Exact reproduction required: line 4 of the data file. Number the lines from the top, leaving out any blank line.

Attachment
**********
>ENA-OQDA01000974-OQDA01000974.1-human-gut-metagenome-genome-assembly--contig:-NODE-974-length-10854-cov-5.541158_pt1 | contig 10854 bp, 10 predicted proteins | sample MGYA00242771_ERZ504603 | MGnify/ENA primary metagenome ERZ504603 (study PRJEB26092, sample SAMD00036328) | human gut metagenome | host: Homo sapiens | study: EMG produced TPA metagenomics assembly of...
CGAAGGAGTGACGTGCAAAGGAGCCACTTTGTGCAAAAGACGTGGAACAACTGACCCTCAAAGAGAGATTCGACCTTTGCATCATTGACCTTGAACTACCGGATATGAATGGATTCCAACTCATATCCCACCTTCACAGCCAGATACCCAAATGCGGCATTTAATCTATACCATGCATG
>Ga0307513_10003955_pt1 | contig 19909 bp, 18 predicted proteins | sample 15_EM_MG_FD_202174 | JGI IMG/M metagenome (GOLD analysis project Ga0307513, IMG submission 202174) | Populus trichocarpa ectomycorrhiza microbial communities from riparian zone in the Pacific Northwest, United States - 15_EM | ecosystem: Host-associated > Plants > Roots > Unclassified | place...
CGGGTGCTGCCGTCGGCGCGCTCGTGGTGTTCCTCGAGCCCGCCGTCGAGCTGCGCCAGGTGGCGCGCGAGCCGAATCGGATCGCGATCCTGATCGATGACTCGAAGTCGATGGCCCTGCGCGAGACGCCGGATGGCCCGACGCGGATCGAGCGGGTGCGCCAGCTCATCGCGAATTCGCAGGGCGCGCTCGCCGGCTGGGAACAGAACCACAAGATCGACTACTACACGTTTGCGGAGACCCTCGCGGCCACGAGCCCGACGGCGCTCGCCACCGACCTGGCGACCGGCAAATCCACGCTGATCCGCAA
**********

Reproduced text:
CGGGTGCTGCCGTCGGCGCGCTCGTGGTGTTCCTCGAGCCCGCCGTCGAGCTGCGCCAGGTGGCGCGCGAGCCGAATCGGATCGCGATCCTGATCGATGACTCGAAGTCGATGGCCCTGCGCGAGACGCCGGATGGCCCGACGCGGATCGAGCGGGTGCGCCAGCTCATCGCGAATTCGCAGGGCGCGCTCGCCGGCTGGGAACAGAACCACAAGATCGACTACTACACGTTTGCGGAGACCCTCGCGGCCACGAGCCCGACGGCGCTCGCCACCGACCTGGCGACCGGCAAATCCACGCTGATCCGCAA